Movie Review: ‘Upgrade’


Director: Leigh Whannell

Cast: Logan Marshall-Green, Betty Gabriel, Harrison Gilbertson, Benedict Hardie, Melanie Vallejo, Simon Maiden

Plot: Grey is a mechanic who strongly believes in the value of hard work and getting your hands dirty in a world ever more reliant on automated technology. After a car accident and mugging leaves him quadriplegic he is approached by a tech mogul with new technology to restore his body.

Review: Well, this is something we haven’t seen in a while. Science fiction has gotten pretty polished lately, with grungy cyberpunk mostly left in the past. Not since The Matrix have we seen people plugging dodgy looking sockets into their skulls to jack into the internet virtual reality. These days we have the stylish, Apple product design turning up in media like Black Mirror. Upgrade brings with it a bit of retro-cyberpunk charm, drawing a parallel with 1995’s Johnny Mnemonic and Strange Days, right down to outlaw hackers squatting in derelict apartment blocks.

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The movie begins with Grey and wife Asha living an idyllic relationship where Asha embraces the advances in technology such as smart counters and self-driving cars and Grey believes people should be willing to get their hands dirty. He restores classic muscle cars for niche clients, including isolated and oddball tech genius Eron Keen (subtle). When the couple are attacked after a car accident Asha is left for dead and Grey a quadriplegic. Unhappy with his life Grey allows Keen to install a new super computer chip into his spine to give him the freedom of movement once more.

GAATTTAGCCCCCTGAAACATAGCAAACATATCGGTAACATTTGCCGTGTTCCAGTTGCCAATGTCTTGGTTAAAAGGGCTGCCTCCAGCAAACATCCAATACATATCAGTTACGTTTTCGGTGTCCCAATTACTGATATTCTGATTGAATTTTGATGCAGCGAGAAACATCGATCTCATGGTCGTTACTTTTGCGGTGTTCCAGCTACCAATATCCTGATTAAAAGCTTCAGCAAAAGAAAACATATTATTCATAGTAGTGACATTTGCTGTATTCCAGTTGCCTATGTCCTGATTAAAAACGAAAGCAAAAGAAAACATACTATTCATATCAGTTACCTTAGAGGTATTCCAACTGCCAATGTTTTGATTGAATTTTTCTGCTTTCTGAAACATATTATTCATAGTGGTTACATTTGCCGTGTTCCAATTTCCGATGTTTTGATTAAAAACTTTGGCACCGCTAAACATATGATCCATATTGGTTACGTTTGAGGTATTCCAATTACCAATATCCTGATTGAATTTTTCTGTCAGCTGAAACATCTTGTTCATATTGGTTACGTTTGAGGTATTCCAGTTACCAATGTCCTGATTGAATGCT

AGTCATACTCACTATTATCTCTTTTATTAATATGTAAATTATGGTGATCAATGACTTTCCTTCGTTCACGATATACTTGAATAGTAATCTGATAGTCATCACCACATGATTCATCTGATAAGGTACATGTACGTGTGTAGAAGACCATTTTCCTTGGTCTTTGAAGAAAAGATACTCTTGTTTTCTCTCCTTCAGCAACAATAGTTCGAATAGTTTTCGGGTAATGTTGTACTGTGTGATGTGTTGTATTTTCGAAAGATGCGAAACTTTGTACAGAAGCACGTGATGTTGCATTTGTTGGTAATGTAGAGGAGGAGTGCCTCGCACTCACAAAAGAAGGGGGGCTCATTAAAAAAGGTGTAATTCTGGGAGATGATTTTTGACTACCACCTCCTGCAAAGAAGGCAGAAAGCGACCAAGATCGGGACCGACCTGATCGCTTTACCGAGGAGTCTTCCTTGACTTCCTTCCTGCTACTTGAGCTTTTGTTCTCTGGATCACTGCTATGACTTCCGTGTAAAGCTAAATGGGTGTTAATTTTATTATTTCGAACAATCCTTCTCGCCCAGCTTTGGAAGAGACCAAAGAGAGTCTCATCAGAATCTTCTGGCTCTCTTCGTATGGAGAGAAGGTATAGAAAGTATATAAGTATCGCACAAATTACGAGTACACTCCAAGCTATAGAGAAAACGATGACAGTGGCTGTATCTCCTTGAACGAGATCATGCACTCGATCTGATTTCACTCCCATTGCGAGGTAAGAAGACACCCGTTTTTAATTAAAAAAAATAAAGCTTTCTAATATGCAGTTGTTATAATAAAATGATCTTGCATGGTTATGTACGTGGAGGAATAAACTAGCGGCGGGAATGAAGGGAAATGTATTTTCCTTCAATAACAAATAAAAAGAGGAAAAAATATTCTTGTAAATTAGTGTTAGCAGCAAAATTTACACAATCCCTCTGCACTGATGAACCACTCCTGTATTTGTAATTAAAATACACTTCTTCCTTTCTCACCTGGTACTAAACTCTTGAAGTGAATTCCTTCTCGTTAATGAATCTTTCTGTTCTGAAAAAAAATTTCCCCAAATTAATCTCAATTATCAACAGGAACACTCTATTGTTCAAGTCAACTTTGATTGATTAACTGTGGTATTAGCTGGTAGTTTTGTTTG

Grey soon finds that he’s no longer alone in his own body – the technology, calling itself STEM, can speak with him and even take control of Grey’s body if given permission. Using this new abilities and insight Grey is able to hunt down his wife’s murders and exact revenge of them. As time goes on and he gets deeper into his mission Grey begins to question how much he is in control and how much STEM has taken over.

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The concept of cybernetic technologies challenging what it means to be human, the idea of becoming ‘better’ than human and what the cost to our individuality will be, is not a new one in this sub-genre. Part of the novelty is that we haven’t seen in it in a movie for quite some time. It’s a good realisation of the near future with current design trends being applied to self-driving cars and household items. It’s cool seeing an idea of what we could be using ourselves within a few years.

Another high point of the movie is the surprisingly violent action scenes. The action is faced paced and tightly choreographed and features some unusual camera moves. In order to match the action the camera makes short tilts sideways. It’s different but quite effective. Whannell is no stranger to horrific gore, being one of the brains behind the Saw franchise, but it often comes out of left field in Upgrade and takes the audience by surprise. It certainly fits in the mechanical nature of a computer controlled body.

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Whilst this is a very good film it’s not great. There’s many questions left not only unanswered but entirely unexplored and while the world building is interesting there’s much more we’d like to see of it. There’s a sequences involving people who spend days at a time locked into VR headsets, using IV drips for sustenance, but we never see what they’re actually doing in VR so there’s no visual to go with it. Ultimately though it’s a satisfying techno-thriller that is certainly worth your time.

Rating: SEVEN out of TEN

 

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